Huggies’ foray into the “super-premium” diaper market will be accompanied by a highly targeted media plan to reach an affluent audience – a move away from the Kimberly-Clark brand’s typical mass-reach strategy.
The unveiling of Huggies Special Delivery diapers marks the brand’s entry into the growing premium category within the baby sector.
Made with plant-based materials and loaded with the promise of leakage protection and ‘ultimate softness’, the product has been produced with discerning parents in mind – those who “don’t want to make trade-offs or compromises ... who strive for that perfect experience for their babies”, according to Kristine Rhode, the brand director at Huggies North America.
Special Delivery’s price point is consequently higher than other brands in Huggies’ range, retailing at $48.88 for a pack of 144. The design of both the product and the packaging has been tailored to reflect this lux positioning, with the usual bright reds, whites and yellows replaced by blacks, dark grays and soft, monochrome photography reminiscent of a perfume campaign.
“We really wanted this to feel distinct from any product in market today – that's what led us to do packaging very differently,” Rhode told The Drum. “[It’s] meant to look striking on the shelf – and the designs on the diapers are really striking too – so Special Delivery will really feel unique and special for both parents and their babies.”
Huggies has taken a premium approach to Special Delivery’s media plan, too. Rather than buying up hours of network airtime across the US and Canada wholesale, the brand is taking aim at a more affluent customer through addressable TV and what Rhode describes as “premium online video”.
Video spend is heading towards platforms such as Hulu and Roku, while a “highly targeted social launch” will take place primarily via Facebook and Instagram.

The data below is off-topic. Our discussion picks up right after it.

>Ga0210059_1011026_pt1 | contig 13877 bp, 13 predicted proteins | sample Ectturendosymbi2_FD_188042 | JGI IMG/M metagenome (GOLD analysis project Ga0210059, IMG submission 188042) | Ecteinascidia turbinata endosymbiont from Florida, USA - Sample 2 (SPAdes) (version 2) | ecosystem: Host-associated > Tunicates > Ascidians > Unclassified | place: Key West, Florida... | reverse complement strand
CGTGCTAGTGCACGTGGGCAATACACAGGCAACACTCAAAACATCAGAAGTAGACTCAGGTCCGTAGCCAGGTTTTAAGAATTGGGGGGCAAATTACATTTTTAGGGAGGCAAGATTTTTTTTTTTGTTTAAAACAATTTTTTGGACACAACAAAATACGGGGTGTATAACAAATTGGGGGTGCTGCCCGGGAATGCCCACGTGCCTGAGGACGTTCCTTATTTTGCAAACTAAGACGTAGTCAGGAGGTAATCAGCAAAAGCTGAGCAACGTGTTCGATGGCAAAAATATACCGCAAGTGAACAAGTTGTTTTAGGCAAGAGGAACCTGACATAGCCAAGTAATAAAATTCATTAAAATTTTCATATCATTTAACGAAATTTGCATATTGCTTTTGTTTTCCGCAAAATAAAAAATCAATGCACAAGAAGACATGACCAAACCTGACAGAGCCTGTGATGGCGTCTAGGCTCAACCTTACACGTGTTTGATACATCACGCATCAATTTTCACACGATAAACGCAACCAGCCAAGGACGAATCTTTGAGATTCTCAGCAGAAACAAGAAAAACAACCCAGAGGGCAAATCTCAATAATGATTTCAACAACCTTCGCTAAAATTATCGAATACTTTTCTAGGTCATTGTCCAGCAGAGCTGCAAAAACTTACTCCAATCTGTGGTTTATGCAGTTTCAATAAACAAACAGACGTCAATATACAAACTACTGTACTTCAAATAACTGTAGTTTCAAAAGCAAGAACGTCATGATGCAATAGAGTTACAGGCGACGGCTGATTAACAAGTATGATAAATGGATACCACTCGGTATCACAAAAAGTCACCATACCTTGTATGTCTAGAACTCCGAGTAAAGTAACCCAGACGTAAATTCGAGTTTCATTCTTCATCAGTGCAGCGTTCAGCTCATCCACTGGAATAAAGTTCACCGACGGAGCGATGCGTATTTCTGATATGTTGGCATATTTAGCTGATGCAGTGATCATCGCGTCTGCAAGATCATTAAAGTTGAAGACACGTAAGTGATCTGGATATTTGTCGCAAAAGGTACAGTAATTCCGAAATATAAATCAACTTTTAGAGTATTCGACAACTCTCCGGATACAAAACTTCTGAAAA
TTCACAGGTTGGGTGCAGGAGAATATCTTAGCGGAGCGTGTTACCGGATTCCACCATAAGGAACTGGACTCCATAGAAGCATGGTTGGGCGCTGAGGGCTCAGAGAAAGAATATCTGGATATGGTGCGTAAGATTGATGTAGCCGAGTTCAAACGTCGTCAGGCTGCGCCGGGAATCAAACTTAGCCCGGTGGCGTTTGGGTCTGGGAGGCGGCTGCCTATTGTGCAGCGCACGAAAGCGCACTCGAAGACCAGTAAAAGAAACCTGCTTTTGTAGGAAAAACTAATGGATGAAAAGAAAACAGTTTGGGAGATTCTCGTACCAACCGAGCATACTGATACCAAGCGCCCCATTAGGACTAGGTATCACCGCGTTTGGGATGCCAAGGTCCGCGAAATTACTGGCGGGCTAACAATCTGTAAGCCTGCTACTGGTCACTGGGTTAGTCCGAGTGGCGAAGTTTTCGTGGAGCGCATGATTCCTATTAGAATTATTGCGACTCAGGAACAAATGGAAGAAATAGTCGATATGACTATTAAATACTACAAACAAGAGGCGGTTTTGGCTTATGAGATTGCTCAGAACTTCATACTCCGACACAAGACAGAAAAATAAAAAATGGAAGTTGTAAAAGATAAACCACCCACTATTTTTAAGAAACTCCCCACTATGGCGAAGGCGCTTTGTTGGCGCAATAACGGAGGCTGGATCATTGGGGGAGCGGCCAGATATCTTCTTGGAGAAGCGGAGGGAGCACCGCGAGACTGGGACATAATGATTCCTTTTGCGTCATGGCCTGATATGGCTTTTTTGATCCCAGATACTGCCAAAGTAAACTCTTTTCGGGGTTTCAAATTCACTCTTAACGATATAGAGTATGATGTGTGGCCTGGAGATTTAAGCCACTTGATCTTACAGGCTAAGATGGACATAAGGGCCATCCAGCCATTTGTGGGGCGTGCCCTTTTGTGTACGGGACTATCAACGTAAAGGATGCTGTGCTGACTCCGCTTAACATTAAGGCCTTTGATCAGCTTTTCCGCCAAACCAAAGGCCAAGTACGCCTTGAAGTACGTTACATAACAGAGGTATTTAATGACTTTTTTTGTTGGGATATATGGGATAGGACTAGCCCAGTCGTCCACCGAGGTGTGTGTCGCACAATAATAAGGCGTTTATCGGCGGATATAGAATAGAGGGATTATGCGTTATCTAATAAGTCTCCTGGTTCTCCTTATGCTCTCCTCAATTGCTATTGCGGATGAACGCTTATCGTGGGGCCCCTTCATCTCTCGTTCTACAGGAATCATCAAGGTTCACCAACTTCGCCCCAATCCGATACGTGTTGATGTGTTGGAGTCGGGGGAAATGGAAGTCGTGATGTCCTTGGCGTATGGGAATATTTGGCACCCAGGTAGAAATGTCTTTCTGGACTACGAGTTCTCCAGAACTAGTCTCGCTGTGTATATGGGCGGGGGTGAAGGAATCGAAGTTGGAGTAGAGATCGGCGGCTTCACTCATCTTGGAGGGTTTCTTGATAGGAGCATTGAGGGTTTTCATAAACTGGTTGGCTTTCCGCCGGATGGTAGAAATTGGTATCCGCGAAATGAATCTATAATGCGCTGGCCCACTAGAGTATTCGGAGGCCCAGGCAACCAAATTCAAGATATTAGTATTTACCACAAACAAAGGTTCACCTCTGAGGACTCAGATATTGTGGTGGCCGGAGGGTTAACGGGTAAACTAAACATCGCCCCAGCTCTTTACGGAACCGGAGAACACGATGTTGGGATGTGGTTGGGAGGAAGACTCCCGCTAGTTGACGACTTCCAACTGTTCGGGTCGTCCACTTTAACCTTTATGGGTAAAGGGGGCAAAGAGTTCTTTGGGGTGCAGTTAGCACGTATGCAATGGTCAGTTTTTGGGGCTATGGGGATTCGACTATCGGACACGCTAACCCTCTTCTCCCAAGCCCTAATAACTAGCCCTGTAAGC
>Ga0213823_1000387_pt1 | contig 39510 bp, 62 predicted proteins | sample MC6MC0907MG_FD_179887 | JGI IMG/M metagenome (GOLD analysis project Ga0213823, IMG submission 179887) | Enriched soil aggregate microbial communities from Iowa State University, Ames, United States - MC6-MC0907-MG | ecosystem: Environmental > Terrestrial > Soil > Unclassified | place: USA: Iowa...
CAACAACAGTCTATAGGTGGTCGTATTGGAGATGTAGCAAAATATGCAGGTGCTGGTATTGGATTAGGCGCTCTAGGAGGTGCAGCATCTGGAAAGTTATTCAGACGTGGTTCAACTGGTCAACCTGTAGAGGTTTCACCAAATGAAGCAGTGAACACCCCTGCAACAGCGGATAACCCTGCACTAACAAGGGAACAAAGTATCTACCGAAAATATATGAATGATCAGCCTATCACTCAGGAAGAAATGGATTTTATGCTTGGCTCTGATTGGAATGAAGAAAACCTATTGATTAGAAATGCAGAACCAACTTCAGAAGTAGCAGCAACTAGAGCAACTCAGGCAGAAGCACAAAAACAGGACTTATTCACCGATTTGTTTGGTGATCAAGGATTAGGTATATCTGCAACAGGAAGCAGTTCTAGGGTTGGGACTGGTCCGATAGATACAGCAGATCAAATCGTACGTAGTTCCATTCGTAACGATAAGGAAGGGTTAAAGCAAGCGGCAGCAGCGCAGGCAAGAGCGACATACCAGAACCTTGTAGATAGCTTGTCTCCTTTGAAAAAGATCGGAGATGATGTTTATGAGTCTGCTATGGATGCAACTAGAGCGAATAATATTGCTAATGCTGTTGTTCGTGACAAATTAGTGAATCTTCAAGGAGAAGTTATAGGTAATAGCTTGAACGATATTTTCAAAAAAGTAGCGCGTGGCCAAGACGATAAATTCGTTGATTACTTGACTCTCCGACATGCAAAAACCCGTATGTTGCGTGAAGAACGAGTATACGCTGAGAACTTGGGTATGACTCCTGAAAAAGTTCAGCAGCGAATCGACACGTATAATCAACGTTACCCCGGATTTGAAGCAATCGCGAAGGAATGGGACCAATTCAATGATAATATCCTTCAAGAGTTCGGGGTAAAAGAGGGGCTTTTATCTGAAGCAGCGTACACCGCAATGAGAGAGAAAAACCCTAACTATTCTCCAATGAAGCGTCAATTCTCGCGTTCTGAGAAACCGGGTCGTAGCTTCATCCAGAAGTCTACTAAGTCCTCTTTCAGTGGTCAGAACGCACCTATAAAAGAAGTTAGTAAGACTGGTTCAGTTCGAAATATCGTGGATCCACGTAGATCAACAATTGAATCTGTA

Publicis’ Digitas has been rostered specifically to take Ogilvy’s creative idea and turn it into dynamic assets across these channels, while Mindshare is handling the media buy.
Meanwhile, Huggies is developing select online retailer programs and partnering with "high-end, parent-centric" media platforms such as Scary Mommy and The Dad to promote Special Delivery in paid content deals.
Finally, it is working with a swathe of micro-influencers to push the diaper design far and wide on social.
“We really want to reach moms and dads in a way that feels special, so we think about launching this product as an elevated, total experience – whether it's the design of the box, the stylish designs on diapers or reaching moms where they just find their content today,” said Rhode.
The US and Canada launch will see Huggies capitalize on a growing market trend. The global diaper category is expected to witness "rapid" year-on-year growth until 2022, led primarily by rising consumer interest in more expensive products.
Parents around the world are becoming more discerning, Nielsen reported, while falling birth rates in developed markets such as North America mean premiumization and product development strategies will be crucial to preventing Huggies’ bottom line from falling.
In fact, Kimberly-Clark’s 2018 annual report cited "benefits from innovations" as an explanatory factor for the modest rise in sales in its infant and child care category.
The necessity to innovate in the baby sector – made all the more pressing by an influx of premium disruptor brands such as Brandless, The Honest Company and Amazon's Earth + Eden – is one Rhode believes Huggies is geared up to fulfill.
Special Delivery went from research to shelves in a matter of 17 months – a timeframe only made possible, she explained, by the R&D processes installed by Kimberly Clark only a few years ago.
“It was really about getting a dedicated team to focus on it,” she said. “We leveraged our fantastic research and engineering team, coupled with the right brand team members.
“I think that's the real secret of bringing things to life with speed and agility in a different and unique way: we have stand-up, dedicated teams that are small and nimble enough to ... solve real-world problems.”